Senator Daniel Patrick Moynihan , chairman of the bipartisan Commission on Protecting and Reducing Government Secrecy, here presents an account of the development of secrecy as a mode of regulation in American government since World War I - how it was born, how world events shaped it, how it was adversely affected political decisions and events, and how it has eluded efforts to curtail or end it. Senator Moyhihan begins by revealing the story of the Venona project project, in which Soviet cables sent to spies in the United States during World War II were decrypted by the US Army - but were never passed in to President Truman. The divisive Hiss perjury trial and the McCarthy era of suspicion might have had a far different impact on American society says Moyynihan, if government agencies had not kept secrets from one another as a means of shoring up their power. Moynihan points to many other examples of how government bureaucracies used secrecy to avoid public scrutiny and got into trouble as a result. He discusses the Bay of Pigs, Watergate, the Iran-Contra affair, and finally, the failure to forecast the collapse of the Soviet Union, suggesting that many of the tragedies resulting from these events could have been averted had the issues been clarified in an open exchange if ideas.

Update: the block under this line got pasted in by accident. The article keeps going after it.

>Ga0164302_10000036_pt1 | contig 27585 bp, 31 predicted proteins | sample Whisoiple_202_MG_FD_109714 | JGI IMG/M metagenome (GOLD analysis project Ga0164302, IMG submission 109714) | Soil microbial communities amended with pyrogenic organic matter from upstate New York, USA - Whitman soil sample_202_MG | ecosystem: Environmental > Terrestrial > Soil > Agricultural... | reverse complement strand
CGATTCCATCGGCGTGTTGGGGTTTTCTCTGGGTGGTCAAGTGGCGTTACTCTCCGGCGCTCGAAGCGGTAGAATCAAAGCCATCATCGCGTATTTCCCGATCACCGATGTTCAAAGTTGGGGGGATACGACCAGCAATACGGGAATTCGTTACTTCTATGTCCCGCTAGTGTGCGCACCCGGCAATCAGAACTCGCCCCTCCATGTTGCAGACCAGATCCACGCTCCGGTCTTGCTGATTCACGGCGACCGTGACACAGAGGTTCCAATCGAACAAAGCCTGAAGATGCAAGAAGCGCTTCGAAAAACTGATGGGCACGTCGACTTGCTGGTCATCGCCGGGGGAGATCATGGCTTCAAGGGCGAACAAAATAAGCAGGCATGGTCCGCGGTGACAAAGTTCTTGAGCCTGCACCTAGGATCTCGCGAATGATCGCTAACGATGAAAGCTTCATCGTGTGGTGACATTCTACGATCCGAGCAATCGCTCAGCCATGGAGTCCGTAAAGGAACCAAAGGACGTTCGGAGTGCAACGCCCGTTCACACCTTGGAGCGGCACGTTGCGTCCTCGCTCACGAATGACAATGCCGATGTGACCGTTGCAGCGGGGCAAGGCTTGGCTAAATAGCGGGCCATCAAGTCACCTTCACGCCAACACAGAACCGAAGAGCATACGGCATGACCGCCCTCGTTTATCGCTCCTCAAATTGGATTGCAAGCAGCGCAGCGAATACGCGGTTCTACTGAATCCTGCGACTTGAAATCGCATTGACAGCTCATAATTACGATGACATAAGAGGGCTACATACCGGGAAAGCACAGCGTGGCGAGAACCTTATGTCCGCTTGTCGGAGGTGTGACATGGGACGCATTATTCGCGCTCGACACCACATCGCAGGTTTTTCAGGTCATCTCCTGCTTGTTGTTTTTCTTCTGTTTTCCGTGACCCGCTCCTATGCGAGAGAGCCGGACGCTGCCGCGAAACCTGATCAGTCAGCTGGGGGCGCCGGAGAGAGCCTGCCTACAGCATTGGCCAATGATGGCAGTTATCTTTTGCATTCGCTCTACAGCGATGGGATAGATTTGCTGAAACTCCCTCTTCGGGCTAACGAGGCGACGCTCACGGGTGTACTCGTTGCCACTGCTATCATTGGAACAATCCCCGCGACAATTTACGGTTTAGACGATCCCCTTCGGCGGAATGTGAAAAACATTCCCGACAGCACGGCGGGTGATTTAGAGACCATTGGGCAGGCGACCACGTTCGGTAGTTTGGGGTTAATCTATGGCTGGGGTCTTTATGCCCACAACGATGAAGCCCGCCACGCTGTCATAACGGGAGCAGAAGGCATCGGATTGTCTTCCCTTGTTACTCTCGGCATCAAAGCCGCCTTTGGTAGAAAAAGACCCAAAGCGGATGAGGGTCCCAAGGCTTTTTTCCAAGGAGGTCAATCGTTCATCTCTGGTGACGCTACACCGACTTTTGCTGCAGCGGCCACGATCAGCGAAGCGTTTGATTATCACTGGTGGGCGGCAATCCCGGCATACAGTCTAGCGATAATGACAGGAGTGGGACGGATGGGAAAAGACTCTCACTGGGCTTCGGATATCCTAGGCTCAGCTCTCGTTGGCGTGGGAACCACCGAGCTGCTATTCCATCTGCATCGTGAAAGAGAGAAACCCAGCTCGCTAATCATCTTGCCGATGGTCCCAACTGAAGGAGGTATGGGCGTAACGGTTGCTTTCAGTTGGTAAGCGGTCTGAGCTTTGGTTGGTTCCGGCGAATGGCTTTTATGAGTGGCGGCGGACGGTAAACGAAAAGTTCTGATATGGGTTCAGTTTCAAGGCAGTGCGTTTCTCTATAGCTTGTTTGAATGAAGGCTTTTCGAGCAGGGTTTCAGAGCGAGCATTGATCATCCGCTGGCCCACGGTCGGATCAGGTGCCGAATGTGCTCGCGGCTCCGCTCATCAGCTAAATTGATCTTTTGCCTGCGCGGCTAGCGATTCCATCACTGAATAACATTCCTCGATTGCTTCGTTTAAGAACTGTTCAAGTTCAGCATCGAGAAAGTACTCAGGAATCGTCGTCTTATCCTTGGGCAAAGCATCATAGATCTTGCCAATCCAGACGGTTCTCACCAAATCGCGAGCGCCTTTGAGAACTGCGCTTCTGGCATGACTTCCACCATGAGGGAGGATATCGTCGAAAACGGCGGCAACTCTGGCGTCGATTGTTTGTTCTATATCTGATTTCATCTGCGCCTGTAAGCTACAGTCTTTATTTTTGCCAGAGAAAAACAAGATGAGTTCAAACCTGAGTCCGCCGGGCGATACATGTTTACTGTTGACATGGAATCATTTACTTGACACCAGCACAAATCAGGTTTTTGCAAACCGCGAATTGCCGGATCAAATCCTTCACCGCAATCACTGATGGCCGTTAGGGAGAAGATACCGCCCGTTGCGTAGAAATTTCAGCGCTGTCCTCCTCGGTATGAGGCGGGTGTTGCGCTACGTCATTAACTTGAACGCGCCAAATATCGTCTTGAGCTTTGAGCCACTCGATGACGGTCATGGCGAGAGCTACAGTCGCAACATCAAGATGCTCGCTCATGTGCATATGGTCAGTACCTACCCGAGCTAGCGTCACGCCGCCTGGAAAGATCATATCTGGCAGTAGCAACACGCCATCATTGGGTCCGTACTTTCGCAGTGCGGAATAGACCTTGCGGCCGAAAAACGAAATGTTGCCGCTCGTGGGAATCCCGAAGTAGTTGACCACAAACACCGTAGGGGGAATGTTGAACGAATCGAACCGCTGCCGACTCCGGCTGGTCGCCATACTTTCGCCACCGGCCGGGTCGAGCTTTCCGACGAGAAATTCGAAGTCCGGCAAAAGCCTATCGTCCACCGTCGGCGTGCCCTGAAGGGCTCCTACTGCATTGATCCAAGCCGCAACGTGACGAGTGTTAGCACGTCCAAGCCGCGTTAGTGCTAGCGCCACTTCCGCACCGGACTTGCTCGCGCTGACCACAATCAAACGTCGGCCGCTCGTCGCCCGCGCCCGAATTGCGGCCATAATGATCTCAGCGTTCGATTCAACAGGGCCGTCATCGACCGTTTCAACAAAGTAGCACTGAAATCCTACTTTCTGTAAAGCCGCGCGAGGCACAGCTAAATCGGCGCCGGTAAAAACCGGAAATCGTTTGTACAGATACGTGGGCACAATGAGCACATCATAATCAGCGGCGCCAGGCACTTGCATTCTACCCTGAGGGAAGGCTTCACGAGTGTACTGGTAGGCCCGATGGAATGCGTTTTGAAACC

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Published September 9, 1998
by Yale University Press.
History, Political & Social Sciences.